Those of us lucky enough to live in genteel suburbia are largely insulated from the problems of multiculturalism. Our neighbours are still predominantly white and middle class. We do of course have a good sprinkling of charming, intelligent and moderate BAME friends, colleagues and neighbours and it can be difficult to appreciate that this is not the whole picture. We should spare some empathy for the people of parts of cosmopolitan London and many of our Northern towns where in one person’s lifetime they have found themselves to all intents and purposes living in a foreign country with different customs, religions and languages and in many cases subject to racism from BAME communities.

The elephant in the room is this anti-white racism which we are often told is impossible – only white people can be racist, claim BLM and the woke Left. This is patently untrue as any perusal of the Twittersphere will quickly reveal. White people must constantly chastise themselves for their innate and inerasable racial guilt. No matter that you’ve never done anything remotely racist in your life; it’s the new original sin and must be constantly atoned for.

Britain rightly and proudly played a leading role in the abolition of the Atlantic Slave Trade. Britain was also the leader in suppressing the white slave trade of the Barbary Coast states which took well over a million slaves from Europe to North Africa. The African slave trade existed for millennia before becoming a feature of Western colonialism, in which the entire supply side of the Atlantic trade was run by black Africans. None of these nuances can be allowed to challenge the narrative of ‘white bad, black victim’, however.

The pace of change in our societal makeup is another cause for concern. In 1951 the minority ethnic group population of England and Wales was estimated to be only 103,000. Fast forward to 2014 and that number had risen to around 8,500,000, and the numbers have only gone up since then. In London in 2011, only 45 per cent (3.7 million) of 8.2 million usual residents were White British. John Cleese opined that London is no longer an English city; though lambasted in some quarters his argument certainly has its merits. As a one-time resident and recent commuter into London I frequently found myself in situations where I was the only person who could be described as indigenous. One of course is reluctant to even raise this as a concern in many forums as the inevitable race card will be played instantly. We should consider what the response would be to over 50% ethnic shift in Bangkok, Tokyo, Beijing or Mumbai however.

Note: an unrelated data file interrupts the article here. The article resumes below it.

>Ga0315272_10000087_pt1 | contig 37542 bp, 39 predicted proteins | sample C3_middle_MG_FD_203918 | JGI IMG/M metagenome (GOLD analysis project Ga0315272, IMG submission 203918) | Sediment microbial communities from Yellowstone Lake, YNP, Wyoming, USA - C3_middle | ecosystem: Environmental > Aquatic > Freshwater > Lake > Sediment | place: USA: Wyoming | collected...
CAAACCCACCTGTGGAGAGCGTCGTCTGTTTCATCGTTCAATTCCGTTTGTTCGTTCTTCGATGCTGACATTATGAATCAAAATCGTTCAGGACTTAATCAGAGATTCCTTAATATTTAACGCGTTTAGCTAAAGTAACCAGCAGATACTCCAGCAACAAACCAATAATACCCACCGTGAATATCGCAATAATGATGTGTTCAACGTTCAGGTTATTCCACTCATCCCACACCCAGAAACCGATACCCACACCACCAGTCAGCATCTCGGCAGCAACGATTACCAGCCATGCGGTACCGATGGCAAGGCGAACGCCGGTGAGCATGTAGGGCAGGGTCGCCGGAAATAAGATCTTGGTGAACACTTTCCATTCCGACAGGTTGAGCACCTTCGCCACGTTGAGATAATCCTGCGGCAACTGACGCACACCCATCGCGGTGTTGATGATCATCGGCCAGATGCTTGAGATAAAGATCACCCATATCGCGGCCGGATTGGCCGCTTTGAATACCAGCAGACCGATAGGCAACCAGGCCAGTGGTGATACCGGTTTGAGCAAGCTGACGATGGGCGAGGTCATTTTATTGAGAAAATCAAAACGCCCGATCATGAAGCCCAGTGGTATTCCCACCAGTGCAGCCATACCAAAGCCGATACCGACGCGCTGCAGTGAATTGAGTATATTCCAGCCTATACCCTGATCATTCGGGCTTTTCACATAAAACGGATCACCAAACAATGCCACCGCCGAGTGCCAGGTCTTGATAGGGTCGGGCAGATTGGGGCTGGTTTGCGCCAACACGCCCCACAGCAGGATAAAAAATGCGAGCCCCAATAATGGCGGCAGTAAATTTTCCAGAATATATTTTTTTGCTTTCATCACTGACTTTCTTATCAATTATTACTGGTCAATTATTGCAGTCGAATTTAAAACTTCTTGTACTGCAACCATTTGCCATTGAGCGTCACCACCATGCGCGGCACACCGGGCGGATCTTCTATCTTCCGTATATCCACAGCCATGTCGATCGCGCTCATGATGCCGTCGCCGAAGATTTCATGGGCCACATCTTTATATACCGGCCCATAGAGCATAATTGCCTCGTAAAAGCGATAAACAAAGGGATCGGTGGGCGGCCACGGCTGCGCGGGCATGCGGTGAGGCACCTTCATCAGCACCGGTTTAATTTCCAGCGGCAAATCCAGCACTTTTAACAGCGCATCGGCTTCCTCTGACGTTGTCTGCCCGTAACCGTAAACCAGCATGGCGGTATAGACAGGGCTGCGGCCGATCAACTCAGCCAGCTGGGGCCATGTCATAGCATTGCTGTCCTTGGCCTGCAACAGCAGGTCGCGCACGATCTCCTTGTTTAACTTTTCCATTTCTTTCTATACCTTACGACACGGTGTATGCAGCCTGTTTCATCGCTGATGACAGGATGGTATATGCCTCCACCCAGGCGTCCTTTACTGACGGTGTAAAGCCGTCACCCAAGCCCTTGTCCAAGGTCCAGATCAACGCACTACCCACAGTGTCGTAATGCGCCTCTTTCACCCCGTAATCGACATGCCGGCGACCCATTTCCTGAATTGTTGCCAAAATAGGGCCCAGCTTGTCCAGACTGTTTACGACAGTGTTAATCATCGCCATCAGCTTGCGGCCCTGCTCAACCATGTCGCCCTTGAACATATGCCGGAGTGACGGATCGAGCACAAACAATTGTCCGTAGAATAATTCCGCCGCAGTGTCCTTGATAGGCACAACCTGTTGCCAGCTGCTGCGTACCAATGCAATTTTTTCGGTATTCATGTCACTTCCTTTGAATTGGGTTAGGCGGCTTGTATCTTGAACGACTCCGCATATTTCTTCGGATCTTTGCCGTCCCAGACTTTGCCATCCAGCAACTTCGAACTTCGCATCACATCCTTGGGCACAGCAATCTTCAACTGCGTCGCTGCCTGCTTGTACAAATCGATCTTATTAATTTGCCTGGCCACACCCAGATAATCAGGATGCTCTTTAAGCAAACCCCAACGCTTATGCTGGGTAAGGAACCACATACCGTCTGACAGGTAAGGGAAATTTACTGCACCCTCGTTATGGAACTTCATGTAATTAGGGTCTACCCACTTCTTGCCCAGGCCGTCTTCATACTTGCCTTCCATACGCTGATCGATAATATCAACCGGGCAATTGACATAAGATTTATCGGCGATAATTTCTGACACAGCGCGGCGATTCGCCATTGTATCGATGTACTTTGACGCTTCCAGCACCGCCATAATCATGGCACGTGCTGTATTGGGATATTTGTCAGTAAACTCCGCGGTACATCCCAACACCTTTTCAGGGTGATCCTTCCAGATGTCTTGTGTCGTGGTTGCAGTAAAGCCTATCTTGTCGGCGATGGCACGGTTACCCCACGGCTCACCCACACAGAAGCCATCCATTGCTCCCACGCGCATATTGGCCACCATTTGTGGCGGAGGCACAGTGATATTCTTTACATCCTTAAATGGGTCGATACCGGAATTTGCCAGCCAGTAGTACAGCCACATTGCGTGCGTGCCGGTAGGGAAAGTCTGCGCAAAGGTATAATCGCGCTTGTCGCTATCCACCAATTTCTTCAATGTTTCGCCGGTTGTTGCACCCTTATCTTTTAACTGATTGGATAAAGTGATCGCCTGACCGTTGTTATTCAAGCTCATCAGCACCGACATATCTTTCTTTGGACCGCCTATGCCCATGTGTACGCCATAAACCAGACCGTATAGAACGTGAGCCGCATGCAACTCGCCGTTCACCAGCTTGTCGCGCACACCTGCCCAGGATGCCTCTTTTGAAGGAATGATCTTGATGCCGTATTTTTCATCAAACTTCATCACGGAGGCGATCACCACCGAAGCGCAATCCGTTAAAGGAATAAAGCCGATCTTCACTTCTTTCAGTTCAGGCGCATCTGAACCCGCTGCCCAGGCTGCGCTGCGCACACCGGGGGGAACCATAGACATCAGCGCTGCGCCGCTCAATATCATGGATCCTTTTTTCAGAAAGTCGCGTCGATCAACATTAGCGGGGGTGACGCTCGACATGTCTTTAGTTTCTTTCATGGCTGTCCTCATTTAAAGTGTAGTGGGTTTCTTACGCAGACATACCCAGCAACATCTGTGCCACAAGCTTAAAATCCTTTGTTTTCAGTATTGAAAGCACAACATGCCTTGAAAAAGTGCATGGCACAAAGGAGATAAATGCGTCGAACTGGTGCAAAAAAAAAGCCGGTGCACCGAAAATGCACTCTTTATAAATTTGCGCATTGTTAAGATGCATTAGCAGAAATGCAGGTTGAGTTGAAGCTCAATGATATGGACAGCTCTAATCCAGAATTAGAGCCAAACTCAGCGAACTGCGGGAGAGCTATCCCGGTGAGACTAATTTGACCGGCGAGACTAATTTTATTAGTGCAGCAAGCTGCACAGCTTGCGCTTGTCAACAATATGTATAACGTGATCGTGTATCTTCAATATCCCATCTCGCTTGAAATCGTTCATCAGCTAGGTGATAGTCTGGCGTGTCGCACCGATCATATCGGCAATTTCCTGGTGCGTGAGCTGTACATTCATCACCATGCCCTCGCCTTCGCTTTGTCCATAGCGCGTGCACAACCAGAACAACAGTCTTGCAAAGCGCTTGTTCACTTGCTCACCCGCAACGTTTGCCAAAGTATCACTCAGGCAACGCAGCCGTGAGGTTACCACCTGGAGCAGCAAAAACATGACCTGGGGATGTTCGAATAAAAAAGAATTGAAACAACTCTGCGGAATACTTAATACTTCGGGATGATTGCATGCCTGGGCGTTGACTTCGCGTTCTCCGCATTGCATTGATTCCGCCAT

Perhaps we can learn something from other societies where different races or cultures have coexisted to see how stable these societies are?

America was always held up as a beacon of a successful melting pot but as anyone who has spent time there can tell you there have always been simmering racial tensions, now being fanned by the forces of Antifa, BLM and the increasingly radical Democrats. Gun sales in 2020 have been the highest on record and there are widespread shortages of ammunition as people increasingly look to their own devices to defend their homes and families.

In Africa there are countless examples of racial conflict: witness the genocides in Rwanda and Burundi where the Hutus and Tutsi took it in turns to massacre each other.

We saw the brutal conflicts arising from the disintegration of Yugoslavia where the artificial conglomeration of Serbs, Croats and Slovenes failed disastrously to produce a homogenous society.

Back in Africa the white populations of Rhodesia/Zimbabwe and South Africa have been systematically dispossessed and murdered in the post-colonial and apartheid eras; apparently anti-white racism is more than possible in Africa.

China constitutes its own racial and cultural melting pot; can anyone say that the cause of the Tibetans or the Uighurs has been furthered by their inclusion in the wider Chinese family?

The Middle East is a meeting place of many peoples and religions, it is also a byword for conflict, racial hatred and religious intolerance.